Football deaths raise stakes for Egyptian President el-Sisi
James M. Dorsey
Football fans argue with security personnel as they attempt to enter a stadium, before a scuffle broke out, on the outskirts of Cairo. REUTERS Photo.A recent stampede in which at least 19 Egyptian football ultras due to the actions of security forces suggests that the government of General-turned-President Abdel Fattah el-Sisi has no intention of easing its crackdown on political dissent.
The incident, the worst in Egyptian sporting history after the death of 74 fans in a politically loaded brawl three years ago in the Suez Canal city of Port Said, nonetheless raises the stakes for the government because it involves groups that project themselves as non-political but have proven themselves in years of clashes with security forces, primarily in Egyptian stadia.
The death of the fans in Cairo moreover dealt a lethal blow to government efforts to weaken the militant fans or ultras by partially lifting in early February a ban on spectator attendance of football matches imposed since Premier League matches suspended after the Port Said brawl were allowed to resume.
The government’s immediate blaming of the Ultras White Knights (UWK), the militant support group of storied Cairo club Zamalek SC, suggests that it may use the incident to push ahead with efforts to outlaw the ultras, who played a key role in the 2011 popular revolt that toppled President Hosni Mubarak as well as protests against subsequent military rule, the elected government of Mohamed Morsi that was overthrown by a military coup in 2013, and the el-Sisi government.
Egyptian media have in the last 18 months repeatedly sought to portray the ultras as violent thugs who were being funded by unidentified political forces, a reference to Morsi’s Muslim Brotherhood that was outlawed in Egypt, Saudi Arabia and the United Arab Emirates after the coup.
Mansour’s efforts similar to trial of çArşı in Turkey
Zamalek President Mortada Mansour, a colorful, larger-than-life character and controversial fixture of the Mubarak era who withdrew his presidential candidacy in elections in 2014 to allow el-Sisi to run unopposed, has tried to persuade the courts – unsuccessfully so far – to ban UWK as a terrorist organization. Mansour’s efforts are part of a broader endeavor to criminalize protest similar to developments in Turkey where 35 members of Beşiktaş’s çArşı group are standing trial for belong to an illegal organization and attempting to topple the government.
Two Egyptian courts recently rejected Mansour’s petition on the grounds that they were not competent. However, a third court sentenced 20 UKW members to several years in prison in January on charges of inciting violence, assaulting security forces and damaging private property. Mansour has also accused the UWK of trying to assassinate him. Denying the allegation that led to the arrest of scores of UWK members, the group has dubbed the Zamalek president “the regime’s dog.”
Mansour’s son, Amir Mortada Mansour, in line with the government’s blaming of UWK for the fans’ death, said in a tweet shortly after the stampede that has since been deleted that “football is only for respectable fans. No thugs are allowed here,” a reference to the Cairo stadium. Earlier, the Zamalek president’s son charged in an interview with The Los Angeles Review of Books that the UWK was a front for the brotherhood in a bid “to show the world that there is no stability in Egypt and to create problems for the current regime at universities and at stadiums.”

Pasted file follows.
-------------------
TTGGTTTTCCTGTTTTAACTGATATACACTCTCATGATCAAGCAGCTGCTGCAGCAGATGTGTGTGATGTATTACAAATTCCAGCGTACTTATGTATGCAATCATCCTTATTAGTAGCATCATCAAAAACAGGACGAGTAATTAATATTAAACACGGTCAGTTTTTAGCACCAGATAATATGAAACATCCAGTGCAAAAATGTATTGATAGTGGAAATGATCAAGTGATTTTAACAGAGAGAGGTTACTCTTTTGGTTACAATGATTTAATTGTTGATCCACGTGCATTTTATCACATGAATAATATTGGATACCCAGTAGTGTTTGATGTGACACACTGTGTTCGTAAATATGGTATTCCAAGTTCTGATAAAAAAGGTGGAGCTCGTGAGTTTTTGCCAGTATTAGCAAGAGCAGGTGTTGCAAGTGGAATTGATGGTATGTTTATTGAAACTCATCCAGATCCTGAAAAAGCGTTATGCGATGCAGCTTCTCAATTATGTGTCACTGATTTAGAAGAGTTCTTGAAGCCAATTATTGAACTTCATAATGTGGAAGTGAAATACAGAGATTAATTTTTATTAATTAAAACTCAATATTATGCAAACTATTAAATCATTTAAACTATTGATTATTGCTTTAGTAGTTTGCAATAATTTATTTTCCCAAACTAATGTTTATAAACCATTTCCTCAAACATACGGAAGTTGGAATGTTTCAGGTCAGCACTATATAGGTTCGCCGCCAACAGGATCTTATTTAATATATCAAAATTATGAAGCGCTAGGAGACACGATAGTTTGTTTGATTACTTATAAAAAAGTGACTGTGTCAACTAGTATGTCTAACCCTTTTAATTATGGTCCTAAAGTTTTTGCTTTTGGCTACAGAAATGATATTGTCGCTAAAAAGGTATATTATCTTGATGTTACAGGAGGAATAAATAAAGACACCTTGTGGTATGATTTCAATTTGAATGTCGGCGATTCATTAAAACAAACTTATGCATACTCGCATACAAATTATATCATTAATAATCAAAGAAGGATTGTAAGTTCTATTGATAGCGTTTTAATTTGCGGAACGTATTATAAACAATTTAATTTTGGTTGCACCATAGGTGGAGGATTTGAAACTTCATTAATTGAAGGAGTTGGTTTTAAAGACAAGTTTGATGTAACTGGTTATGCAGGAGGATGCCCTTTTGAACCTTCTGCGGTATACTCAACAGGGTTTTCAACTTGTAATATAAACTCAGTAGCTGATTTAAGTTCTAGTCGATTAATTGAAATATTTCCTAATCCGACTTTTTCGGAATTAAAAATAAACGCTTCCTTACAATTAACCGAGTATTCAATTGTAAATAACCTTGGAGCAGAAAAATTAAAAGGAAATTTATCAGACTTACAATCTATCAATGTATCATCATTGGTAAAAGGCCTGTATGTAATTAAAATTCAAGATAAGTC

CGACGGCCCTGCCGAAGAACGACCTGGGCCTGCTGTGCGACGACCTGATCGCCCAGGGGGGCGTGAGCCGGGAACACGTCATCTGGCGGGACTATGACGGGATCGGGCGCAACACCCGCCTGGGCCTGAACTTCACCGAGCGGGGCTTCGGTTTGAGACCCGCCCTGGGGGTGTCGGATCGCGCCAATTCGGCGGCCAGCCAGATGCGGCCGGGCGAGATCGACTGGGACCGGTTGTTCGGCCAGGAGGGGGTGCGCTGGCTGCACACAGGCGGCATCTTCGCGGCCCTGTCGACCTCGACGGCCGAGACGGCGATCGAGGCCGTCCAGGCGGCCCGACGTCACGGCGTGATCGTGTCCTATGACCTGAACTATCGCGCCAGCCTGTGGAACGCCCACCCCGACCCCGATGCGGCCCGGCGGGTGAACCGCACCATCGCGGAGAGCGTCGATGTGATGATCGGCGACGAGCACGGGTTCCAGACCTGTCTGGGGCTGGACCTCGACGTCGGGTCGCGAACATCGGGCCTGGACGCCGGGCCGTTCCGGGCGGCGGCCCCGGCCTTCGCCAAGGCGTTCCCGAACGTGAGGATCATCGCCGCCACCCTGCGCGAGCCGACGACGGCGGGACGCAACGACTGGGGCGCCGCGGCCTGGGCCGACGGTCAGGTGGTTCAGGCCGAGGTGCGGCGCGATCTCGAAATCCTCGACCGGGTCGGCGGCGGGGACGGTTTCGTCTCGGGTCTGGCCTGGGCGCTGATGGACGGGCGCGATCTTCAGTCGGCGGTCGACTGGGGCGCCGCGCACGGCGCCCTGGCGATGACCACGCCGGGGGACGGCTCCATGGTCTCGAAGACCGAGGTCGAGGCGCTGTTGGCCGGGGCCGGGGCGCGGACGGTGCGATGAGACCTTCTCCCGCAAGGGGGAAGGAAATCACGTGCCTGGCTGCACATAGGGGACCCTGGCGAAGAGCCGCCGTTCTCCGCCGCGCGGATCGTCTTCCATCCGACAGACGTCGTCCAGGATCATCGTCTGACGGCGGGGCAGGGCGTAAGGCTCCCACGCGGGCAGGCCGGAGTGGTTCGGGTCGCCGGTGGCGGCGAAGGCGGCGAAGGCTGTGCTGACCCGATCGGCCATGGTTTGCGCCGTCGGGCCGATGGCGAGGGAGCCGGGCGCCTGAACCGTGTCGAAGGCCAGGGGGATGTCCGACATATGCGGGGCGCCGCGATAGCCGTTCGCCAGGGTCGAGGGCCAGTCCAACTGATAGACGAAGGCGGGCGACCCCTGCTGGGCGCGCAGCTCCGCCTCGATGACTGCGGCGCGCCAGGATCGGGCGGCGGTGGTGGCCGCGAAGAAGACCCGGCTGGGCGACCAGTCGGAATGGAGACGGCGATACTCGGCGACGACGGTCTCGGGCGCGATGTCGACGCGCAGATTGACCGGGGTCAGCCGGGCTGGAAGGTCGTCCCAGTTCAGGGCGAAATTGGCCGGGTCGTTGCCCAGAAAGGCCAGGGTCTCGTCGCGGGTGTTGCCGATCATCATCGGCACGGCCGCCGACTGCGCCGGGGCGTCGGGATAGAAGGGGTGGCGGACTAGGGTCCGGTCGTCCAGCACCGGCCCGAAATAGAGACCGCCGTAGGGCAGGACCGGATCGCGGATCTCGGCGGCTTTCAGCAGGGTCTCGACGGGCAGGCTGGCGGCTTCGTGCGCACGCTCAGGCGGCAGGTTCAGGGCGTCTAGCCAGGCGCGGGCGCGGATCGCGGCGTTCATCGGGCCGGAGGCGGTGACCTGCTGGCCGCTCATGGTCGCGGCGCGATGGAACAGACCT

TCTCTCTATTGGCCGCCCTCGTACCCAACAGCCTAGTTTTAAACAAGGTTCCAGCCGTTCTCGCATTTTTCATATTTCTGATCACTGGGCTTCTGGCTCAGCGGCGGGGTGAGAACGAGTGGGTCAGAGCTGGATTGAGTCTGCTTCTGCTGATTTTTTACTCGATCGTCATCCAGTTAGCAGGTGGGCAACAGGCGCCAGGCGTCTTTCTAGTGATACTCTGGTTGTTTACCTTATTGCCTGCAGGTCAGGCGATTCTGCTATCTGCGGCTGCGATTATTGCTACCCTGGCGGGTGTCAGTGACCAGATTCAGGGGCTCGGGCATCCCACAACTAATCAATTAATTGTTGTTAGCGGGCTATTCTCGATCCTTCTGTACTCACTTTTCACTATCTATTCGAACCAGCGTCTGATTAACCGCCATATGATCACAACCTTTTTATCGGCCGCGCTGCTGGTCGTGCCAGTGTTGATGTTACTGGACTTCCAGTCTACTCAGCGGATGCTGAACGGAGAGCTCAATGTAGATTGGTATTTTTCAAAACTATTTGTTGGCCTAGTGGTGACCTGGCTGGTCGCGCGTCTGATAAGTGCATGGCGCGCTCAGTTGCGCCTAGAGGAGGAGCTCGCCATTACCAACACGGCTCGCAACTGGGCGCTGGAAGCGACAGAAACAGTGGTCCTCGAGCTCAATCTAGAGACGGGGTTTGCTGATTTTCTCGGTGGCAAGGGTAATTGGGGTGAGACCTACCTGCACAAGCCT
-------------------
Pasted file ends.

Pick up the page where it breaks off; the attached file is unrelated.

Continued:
The stampede has refocused attention on stadia as a major flashpoint of opposition to successive Egyptian governments. It is certain to charge in coming weeks and months other potential football-related flashpoints including the legal efforts to outlaw the UWK as well as the pending appeal against the sentencing to death of 21 fans of Port Said’s al-Masri SC and lengthy prison sentences for others on charges that they were responsible for the brawl in the Suez Canal city.
The influence of the ultras as a potent opposition force has been evident in student protests in the past year in which football fans also played an important role. The ultras’ style of protest, including its chants and the jumping up and down was replicated by students, some of whom were members of Ultras Nahdawy (Renaissance Ultras), the only group of ultras that is not linked to a specific club and defines itself explicitly as political.
Nahdawy, whose name refers to the term used by the Brotherhood to describe its political and economic program, was formed by members of UWK and Ultras Ahlawy, the militant support group of Zamalek arch rival al-Ahly SC that was the target in the Port Said incident, asserted that it has distanced itself from the brotherhood since the group was outlawed.
Taken together, the battles of the students in universities and fans in stadia is one for public space and against efforts by el-Sisi to depoliticize youth emboldened by its success in overthrowing Mubarak and angered by their being sidelined in the wake of their successful revolt and the rolling back of heavily fought achievements.
A lack of public space under Mubarak, who, like el-Sisi, tolerated no uncontrolled public space, propelled the fans to the forefront of anti-government protest. History threatens to repeat itself under el-Sisi despite the fact that he acknowledges that he and his predecessors have failed to reach out to youth under the age of 25 who account for half of the Egyptian population.
Youth disaffection was evident in the absence of young voters in a referendum under post-Morsi military-backed rule and last year’s presidential election that brought el-Sisi to office.